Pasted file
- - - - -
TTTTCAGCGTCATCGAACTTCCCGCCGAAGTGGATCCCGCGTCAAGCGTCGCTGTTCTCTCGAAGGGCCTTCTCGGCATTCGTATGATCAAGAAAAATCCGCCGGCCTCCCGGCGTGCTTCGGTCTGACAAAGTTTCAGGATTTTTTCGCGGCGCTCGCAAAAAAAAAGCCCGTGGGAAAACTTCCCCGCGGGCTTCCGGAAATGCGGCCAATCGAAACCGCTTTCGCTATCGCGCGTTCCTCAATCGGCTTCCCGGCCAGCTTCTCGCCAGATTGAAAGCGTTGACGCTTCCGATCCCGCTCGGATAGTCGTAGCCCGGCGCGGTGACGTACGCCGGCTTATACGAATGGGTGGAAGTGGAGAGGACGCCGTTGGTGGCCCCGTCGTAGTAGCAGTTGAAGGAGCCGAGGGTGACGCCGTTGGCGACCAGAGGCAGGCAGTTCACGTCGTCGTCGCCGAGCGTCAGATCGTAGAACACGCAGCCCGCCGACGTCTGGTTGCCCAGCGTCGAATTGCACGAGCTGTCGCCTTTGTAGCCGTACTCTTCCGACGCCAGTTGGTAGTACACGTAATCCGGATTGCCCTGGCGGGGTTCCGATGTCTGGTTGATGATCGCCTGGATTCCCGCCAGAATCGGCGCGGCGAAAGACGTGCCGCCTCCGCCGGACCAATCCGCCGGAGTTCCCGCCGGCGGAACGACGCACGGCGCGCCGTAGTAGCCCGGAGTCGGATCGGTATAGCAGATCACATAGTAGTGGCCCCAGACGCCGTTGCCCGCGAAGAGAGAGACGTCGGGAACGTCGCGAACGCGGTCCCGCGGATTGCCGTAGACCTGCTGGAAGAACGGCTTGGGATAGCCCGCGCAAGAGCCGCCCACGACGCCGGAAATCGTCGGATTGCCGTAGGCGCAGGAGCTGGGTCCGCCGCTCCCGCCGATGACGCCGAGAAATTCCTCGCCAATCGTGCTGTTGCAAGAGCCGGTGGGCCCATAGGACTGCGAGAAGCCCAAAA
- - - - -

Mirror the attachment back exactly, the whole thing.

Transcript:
TTTTCAGCGTCATCGAACTTCCCGCCGAAGTGGATCCCGCGTCAAGCGTCGCTGTTCTCTCGAAGGGCCTTCTCGGCATTCGTATGATCAAGAAAAATCCGCCGGCCTCCCGGCGTGCTTCGGTCTGACAAAGTTTCAGGATTTTTTCGCGGCGCTCGCAAAAAAAAAGCCCGTGGGAAAACTTCCCCGCGGGCTTCCGGAAATGCGGCCAATCGAAACCGCTTTCGCTATCGCGCGTTCCTCAATCGGCTTCCCGGCCAGCTTCTCGCCAGATTGAAAGCGTTGACGCTTCCGATCCCGCTCGGATAGTCGTAGCCCGGCGCGGTGACGTACGCCGGCTTATACGAATGGGTGGAAGTGGAGAGGACGCCGTTGGTGGCCCCGTCGTAGTAGCAGTTGAAGGAGCCGAGGGTGACGCCGTTGGCGACCAGAGGCAGGCAGTTCACGTCGTCGTCGCCGAGCGTCAGATCGTAGAACACGCAGCCCGCCGACGTCTGGTTGCCCAGCGTCGAATTGCACGAGCTGTCGCCTTTGTAGCCGTACTCTTCCGACGCCAGTTGGTAGTACACGTAATCCGGATTGCCCTGGCGGGGTTCCGATGTCTGGTTGATGATCGCCTGGATTCCCGCCAGAATCGGCGCGGCGAAAGACGTGCCGCCTCCGCCGGACCAATCCGCCGGAGTTCCCGCCGGCGGAACGACGCACGGCGCGCCGTAGTAGCCCGGAGTCGGATCGGTATAGCAGATCACATAGTAGTGGCCCCAGACGCCGTTGCCCGCGAAGAGAGAGACGTCGGGAACGTCGCGAACGCGGTCCCGCGGATTGCCGTAGACCTGCTGGAAGAACGGCTTGGGATAGCCCGCGCAAGAGCCGCCCACGACGCCGGAAATCGTCGGATTGCCGTAGGCGCAGGAGCTGGGTCCGCCGCTCCCGCCGATGACGCCGAGAAATTCCTCGCCAATCGTGCTGTTGCAAGAGCCGGTGGGCCCATAGGACTGCGAGAAGCCCAAAA